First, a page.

Wednesday, 26 November 2014

Old Napier Cemetery Part 7

The Williams family plot
comprising of 12 graves

I have decided to show you only the photos of the members of the family that I have been able to find out anything about

William and Jane Williams
William Williams  was the first Anglican Bishop of Waiapu and father and grandfather of to others. He led The Church Mission Society missionaries in the translation of the Bible into Maori.  He also wrote a dictionary.

His grandfather was a minister too.  William was only 4 when his father died.  His mother had a school for young ladies.  After school was completed he undertook an apprenticeship to a doctor.

In 1818 when he was 18 he was persuaded by a priest to become an Anglican, then he joined the 
Church Missionary Society (CMS).  He went to university.  In 1824 he became a deacon.  The year later he went to the  CMS college with the aim of following his brother Henry to new Zealand.  He also married Jane (a teacher at his mother's school) that same year.  Within a month they sailed to Australia then on to New Zealand.

The couple had 9 children.
It took another 41 years for the couple to get to Napier.  In that time the family worked around the North Island of New Zealand.  During that time he  taught and ran several mission schools with his wife Jane, he translated the Bible into Maori, became archdeacon of the East Cape and then the Bishop of Waiapu.  Here he set up a school to train Maori missionaries.  He tried to stop the government from getting so much Maori land.  He had a visit back to England.    Upon his return he set up another  Maori missionary training school . He made a Maori copy of the Treaty of Waitangi.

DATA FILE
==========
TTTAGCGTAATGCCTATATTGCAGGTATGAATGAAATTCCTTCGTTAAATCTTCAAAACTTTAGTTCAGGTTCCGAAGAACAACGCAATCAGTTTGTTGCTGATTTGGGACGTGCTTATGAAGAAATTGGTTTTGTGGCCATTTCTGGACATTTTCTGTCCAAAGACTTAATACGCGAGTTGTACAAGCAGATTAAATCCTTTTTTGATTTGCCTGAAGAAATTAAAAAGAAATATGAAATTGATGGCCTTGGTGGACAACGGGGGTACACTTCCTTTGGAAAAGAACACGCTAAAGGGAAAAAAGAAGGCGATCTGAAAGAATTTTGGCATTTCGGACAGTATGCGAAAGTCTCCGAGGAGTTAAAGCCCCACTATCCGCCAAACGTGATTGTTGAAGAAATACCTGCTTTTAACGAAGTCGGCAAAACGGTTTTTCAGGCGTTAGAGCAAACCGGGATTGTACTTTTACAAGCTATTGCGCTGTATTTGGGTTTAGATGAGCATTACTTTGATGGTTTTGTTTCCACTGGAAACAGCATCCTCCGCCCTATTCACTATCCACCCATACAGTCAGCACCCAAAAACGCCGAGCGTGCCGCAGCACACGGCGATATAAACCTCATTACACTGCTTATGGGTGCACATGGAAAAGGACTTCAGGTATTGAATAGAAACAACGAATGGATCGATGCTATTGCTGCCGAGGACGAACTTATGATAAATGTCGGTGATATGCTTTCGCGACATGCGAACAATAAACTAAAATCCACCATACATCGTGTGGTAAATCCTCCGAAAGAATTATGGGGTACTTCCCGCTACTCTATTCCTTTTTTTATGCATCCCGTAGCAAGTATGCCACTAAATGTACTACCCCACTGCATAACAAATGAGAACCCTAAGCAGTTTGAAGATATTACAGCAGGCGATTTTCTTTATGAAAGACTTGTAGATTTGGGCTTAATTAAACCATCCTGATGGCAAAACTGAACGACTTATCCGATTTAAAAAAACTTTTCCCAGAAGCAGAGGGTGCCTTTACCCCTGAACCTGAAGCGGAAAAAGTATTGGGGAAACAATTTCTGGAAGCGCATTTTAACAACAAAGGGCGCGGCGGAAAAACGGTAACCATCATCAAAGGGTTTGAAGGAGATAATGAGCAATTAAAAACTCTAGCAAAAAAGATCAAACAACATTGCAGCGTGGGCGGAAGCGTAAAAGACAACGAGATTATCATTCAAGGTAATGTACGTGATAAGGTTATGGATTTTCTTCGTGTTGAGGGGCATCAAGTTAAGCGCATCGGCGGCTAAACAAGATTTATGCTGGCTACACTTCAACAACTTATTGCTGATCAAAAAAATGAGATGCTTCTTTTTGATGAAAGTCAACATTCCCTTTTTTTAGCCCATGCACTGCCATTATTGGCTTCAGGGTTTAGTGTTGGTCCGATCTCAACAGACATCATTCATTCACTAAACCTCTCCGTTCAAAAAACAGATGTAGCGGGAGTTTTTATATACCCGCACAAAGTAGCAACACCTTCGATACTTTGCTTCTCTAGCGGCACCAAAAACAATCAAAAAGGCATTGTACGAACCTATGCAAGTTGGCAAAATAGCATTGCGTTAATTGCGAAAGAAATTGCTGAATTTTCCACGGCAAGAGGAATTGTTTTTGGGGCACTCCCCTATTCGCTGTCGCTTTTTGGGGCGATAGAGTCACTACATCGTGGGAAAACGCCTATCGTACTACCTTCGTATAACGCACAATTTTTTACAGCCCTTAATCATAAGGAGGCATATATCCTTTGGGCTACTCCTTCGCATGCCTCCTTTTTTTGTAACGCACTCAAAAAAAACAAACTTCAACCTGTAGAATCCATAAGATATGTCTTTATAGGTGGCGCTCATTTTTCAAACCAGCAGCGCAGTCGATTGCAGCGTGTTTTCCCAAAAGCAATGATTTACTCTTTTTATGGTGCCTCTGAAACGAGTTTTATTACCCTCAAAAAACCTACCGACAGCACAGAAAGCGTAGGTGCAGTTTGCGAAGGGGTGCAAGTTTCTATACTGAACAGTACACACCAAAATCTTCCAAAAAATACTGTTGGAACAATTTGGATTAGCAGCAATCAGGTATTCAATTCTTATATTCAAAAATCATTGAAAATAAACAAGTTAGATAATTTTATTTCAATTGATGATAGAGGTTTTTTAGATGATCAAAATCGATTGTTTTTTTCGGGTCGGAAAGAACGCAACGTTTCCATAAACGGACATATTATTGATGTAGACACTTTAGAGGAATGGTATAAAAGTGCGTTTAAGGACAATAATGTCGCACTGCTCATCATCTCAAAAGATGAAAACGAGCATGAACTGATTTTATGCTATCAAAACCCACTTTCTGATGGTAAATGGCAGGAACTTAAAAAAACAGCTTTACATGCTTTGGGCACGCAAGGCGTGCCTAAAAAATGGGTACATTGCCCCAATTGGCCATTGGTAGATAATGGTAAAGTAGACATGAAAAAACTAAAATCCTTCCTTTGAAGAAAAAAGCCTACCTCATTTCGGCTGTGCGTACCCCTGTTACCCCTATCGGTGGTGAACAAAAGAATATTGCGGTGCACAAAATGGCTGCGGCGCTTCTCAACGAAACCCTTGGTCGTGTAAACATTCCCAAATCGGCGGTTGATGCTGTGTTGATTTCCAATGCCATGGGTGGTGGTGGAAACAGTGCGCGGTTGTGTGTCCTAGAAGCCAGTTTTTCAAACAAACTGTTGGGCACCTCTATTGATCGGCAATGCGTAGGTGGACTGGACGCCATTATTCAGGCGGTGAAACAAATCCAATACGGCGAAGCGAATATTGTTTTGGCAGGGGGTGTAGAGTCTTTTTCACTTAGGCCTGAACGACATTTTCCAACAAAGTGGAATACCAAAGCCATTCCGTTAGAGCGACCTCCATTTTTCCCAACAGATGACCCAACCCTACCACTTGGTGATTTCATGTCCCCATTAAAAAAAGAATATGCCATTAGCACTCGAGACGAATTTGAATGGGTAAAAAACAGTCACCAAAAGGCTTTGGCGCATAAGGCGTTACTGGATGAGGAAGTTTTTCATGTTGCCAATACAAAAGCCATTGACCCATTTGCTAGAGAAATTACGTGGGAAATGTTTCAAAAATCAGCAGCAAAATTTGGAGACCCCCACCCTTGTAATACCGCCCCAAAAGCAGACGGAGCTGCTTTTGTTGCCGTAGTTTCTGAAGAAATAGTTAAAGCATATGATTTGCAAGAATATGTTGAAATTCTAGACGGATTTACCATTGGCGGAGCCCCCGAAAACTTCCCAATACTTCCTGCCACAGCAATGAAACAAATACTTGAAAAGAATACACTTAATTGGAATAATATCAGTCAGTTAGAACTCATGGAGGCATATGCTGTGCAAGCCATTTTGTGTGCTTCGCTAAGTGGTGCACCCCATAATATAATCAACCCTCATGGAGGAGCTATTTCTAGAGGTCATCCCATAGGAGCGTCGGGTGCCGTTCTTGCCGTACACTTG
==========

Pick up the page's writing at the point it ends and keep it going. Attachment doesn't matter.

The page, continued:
In 1867 William and Jane moved to Napier.  His nephew and son in law Samuel Williams  set up an estate upon which William established a Maori boys school.  21 years later a Maori girls school was opened.  Both of these school still operate today.  William continued as bishop until 1876 when he had a stoke, casuing him to resign.  He died 2 years later. 
Arthur E Turner Williams was the youngest son of Bishop W.L. Williams.

 As William Williams headstone says he was the third bishop of Waiapu (This area is around the East Coast of the North Island of new Zealand and includes the cities of Tauranga, Taupo, Gisborne, Hastings and Napier). 

He was the third child and first son of William Williams (the first Bishop of Waiapu) and Jane.  He was born and educated in New Zealand.  He attended university in the UK and became a member of the Church Missionary Society.  He commenced theological training at the Church Missionary Society College.  He was admitted to Deacon's Orders by the Bishop of London in 1853.  He married Sarah and they sailed to New Zealand.  A five  month journey in those days.     

In New Zealand he was put in charge of training Maori students into the church.  He was considered to be  the most knowledgeable specialist of maori culture.  He travelled around his area on horseback with two assistants.